Cybersecurity supply chain og

Cybersecurity & the Supply Chain: Safeguarding PCBA Builds

By Gilberto Garcia-Vazquez  |  August 22, 2023
Cybersecurity supply chain first

In today's hyper-connected world, the intersection of cybersecurity and the global supply chain has become increasingly crucial, particularly for electronics organizations. The growing reliance on digital technology and the Internet of Things (IoT) has given rise to new challenges, exposing vulnerabilities in cybersecurity measures and creating opportunities for cybercriminals.

In this blog post, we'll explore the current state of cyberattacks, the staggering financial and reputational costs of cybercrime, and the steps organizations can take to protect their Printed Circuit Board Assembly (PCBA) builds while fulfilling their ethical obligations to end users and the wider community.

The State of Cyberattacks

State of cyberattacks

As we delve into the murky world of cyber threats, it's essential to understand the various attacks prevalent today. The cost of cybercrime is on the rise. With businesses becoming increasingly digital, the opportunities for cybercriminals are growing. In 2022, the estimated global cost of cybercrime was a staggering $600 billion, expected to rise in the coming years.

The digital world has observed a striking surge in ransomware assaults in recent years. These pernicious attacks not only freeze critical business functions, potentially leading to significant operational losses, but they can also inflict substantial financial penalties and tarnish an organization's reputation. Prominent cases such as the Colonial Pipeline incident in 2021 serve as stark reminders of the potential scale and real-world implications of these attacks.

The rapidly expanding ecosystem of the Internet of Things (IoT) is increasingly falling under the crosshairs of cybercriminals. This interconnected network of devices, particularly integral and of interest to the electronics industry, often lacks stringent security protocols, making them prime targets for exploitation. Notably, the Mirai botnet attack of 2016, which commandeered IoT devices to launch distributed denial of service (DDoS) attacks, illustrates the inherent vulnerabilities of these systems.

Persistent threats from nation-state actors continue to menace government institutions and organizations, drawn by the cache of sensitive information they harbor. The U.S., with its vast digital infrastructure and wealth of data, remains a high-profile target, enduring an incessant barrage of cyberattacks. Examples of this include the SolarWinds hack of 2020, widely attributed to a nation-state actor, which infiltrated numerous U.S. government agencies.

How Cybercrime and PCBA Design Interconnect


Hackers can access sensitive data and disrupt device operations by activating embedded malware or hardware trojans in counterfeit components.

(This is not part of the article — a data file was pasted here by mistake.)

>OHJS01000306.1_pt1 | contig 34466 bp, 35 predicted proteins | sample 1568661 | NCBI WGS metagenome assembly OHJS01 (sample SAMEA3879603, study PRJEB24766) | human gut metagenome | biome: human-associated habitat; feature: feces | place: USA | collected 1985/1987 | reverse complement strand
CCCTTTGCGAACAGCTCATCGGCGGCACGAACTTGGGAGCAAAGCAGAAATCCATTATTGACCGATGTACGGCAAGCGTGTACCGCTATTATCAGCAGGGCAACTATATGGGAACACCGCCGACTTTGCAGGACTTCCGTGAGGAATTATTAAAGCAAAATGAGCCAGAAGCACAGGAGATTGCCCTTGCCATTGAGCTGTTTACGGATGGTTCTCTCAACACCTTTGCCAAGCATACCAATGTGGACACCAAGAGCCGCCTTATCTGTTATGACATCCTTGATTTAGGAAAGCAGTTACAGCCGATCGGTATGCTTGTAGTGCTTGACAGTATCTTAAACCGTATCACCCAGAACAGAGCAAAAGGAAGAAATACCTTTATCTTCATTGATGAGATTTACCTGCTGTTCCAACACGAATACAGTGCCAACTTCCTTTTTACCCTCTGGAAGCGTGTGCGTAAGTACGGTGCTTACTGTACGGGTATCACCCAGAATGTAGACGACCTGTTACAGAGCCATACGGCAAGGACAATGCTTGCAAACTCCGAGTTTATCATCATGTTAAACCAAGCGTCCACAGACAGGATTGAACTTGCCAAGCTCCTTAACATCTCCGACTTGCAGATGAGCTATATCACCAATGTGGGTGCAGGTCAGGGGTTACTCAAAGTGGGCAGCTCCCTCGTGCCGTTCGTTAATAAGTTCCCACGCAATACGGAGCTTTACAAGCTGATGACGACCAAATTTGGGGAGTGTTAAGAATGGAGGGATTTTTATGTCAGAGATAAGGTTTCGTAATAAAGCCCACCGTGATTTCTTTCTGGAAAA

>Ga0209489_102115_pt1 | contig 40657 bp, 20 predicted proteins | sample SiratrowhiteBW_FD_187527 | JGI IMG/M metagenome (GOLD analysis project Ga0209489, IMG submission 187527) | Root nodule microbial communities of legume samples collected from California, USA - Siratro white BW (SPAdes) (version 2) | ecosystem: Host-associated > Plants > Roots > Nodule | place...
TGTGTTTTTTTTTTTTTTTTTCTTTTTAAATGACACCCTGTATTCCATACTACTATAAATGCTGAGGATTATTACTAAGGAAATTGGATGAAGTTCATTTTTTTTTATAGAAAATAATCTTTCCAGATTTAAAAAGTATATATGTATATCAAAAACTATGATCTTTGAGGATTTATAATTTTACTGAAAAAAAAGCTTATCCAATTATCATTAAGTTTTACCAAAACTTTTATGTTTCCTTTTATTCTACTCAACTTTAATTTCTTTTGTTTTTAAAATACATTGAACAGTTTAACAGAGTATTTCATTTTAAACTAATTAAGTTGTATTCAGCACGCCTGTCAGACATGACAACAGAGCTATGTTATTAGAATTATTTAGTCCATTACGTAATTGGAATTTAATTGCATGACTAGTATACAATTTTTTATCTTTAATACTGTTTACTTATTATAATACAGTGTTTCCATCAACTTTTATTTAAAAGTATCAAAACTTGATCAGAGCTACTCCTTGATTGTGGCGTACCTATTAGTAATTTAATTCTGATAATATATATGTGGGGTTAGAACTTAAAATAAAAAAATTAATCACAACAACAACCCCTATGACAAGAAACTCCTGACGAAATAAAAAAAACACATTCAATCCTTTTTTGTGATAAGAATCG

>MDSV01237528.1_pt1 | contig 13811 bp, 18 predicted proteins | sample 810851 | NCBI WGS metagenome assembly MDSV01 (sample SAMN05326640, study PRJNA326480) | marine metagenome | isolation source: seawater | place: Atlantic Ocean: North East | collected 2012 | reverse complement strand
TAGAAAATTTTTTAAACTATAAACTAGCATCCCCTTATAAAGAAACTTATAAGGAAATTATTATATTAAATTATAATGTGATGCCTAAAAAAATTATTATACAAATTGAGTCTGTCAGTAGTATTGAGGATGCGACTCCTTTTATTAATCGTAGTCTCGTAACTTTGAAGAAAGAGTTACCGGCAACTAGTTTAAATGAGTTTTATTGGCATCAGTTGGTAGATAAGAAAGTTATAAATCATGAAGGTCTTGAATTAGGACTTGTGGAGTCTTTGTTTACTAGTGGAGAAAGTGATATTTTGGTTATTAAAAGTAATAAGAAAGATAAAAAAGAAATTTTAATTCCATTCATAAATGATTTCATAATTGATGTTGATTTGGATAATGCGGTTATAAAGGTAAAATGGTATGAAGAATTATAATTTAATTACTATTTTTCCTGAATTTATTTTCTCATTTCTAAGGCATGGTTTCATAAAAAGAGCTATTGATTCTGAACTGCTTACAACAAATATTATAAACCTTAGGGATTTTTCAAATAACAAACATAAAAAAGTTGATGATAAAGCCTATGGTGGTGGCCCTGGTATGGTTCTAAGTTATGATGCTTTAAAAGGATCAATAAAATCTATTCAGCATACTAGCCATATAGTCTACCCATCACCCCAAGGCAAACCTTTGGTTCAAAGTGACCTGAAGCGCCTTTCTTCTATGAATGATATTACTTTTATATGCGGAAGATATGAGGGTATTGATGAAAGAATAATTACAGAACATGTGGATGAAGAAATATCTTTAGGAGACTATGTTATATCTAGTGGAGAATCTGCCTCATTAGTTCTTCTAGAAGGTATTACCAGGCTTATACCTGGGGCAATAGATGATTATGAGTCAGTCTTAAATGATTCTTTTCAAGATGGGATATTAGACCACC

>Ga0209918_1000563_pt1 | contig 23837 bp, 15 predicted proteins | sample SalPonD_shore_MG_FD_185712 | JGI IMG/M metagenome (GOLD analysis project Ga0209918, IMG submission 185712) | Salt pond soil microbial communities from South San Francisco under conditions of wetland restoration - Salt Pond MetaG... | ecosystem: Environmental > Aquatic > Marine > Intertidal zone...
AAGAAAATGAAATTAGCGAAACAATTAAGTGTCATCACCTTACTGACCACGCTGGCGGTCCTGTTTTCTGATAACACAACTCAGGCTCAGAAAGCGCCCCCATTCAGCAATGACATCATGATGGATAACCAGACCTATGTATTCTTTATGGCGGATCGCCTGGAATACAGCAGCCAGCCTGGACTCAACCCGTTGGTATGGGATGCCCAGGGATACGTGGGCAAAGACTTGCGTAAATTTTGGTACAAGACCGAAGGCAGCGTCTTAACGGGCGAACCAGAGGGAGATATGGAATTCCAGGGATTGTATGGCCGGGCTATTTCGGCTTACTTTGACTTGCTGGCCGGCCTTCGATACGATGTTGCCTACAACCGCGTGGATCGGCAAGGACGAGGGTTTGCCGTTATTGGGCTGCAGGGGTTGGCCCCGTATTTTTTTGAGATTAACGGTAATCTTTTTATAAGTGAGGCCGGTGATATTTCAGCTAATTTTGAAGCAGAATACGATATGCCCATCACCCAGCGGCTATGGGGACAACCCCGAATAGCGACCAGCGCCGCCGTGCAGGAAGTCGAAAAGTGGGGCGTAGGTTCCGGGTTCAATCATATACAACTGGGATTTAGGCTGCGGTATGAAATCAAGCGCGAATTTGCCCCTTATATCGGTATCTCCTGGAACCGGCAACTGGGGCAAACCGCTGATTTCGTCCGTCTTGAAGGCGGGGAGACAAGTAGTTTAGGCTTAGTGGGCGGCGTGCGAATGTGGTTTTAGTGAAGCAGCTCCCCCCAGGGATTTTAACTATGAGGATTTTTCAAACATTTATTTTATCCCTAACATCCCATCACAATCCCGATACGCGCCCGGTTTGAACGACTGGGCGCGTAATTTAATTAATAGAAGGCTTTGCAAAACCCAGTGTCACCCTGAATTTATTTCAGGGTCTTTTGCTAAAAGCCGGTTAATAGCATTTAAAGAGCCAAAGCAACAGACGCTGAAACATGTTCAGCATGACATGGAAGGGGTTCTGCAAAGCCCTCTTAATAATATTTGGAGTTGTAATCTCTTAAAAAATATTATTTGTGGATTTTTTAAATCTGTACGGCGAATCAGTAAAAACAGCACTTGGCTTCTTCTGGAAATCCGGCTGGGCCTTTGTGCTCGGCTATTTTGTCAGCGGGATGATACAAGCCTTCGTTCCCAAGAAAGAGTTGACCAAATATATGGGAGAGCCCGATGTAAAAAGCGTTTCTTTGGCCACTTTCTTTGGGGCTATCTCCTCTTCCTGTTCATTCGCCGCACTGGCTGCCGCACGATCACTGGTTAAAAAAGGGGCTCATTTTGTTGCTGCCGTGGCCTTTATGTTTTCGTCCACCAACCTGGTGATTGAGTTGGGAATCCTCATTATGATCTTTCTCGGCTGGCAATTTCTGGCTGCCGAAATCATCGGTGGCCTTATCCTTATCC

Cyberecurity supply chain checkpoint

PCBA design plays a significant role in determining the security and integrity of electronic devices, as it influences the effectiveness of security measures, exploitable vulnerabilities, and how resilient electronic devices are to cyber threats.

In this context, a well-executed PCBA design, integrating robust security practices, can help safeguard against cybercrime. Conversely, a poorly designed PCBA can create vulnerabilities that cybercriminals can exploit, leading to data breaches, unauthorized access, and other malicious activities.

Here are some specific ways PCBA design can enhance or undermine cybersecurity:

  • Device Vulnerabilities: PCBA design plays a crucial role in determining the security of electronic devices. If a PCBA is poorly designed, it may have vulnerabilities that can be exploited by cybercriminals. For example, inadequate security measures, weak authentication mechanisms, or insufficient protection against tampering could make the device more susceptible to cyberattacks. Several modern DRAM devices were affected by a novel Rowhammer attack in 2021.
  • Malware and Backdoors: Cybercriminals may target PCBA design to introduce malware or backdoors into electronic devices. By compromising the PCBA design process or the supply chain, attackers can inject malicious code into the firmware or hardware of the device, allowing them to gain unauthorized access, control the device remotely, or steal sensitive information.
  • Data Breaches: PCBA design flaws can also contribute to data breaches. If a PCBA lacks proper encryption mechanisms or fails to implement secure communication protocols, cybercriminals may intercept or manipulate data transmitted by the device, leading to the compromise of sensitive information.
  • Countermeasures: Conversely, PCBA designers need to incorporate cybersecurity measures into their designs to mitigate the risks of cybercrime. This includes implementing secure communication protocols, strong encryption algorithms, secure authentication mechanisms, and physical protection against tampering. By considering cybersecurity during the PCBA design process, designers aim to minimize vulnerabilities and enhance the overall security of the device.
  • Forensics and Investigation: In the aftermath of a cybercrime incident, PCBA design can play a role in forensic analysis and investigation. Experts may examine the PCBA design, firmware, or components to identify potential vulnerabilities, backdoors, or traces of tampering. This analysis can help in understanding the nature of the cyberattack, attributing it to specific actors, and taking appropriate measures to prevent future incidents. After the SolarWinds supply chain attack in 2020, cybersecurity experts investigated both the affected software and the hardware it interacted with.

The impact of PCBA design on cybersecurity cannot be overstated. A poorly designed or delivered product with design flaws or vulnerabilities not only risks user data and privacy but also puts individuals and organizations at risk of financial loss and reputational damage.

As such, it is imperative for companies to invest in robust PCBA design processes, incorporate best practices for security, and conduct thorough testing and evaluation to identify and address potential vulnerabilities.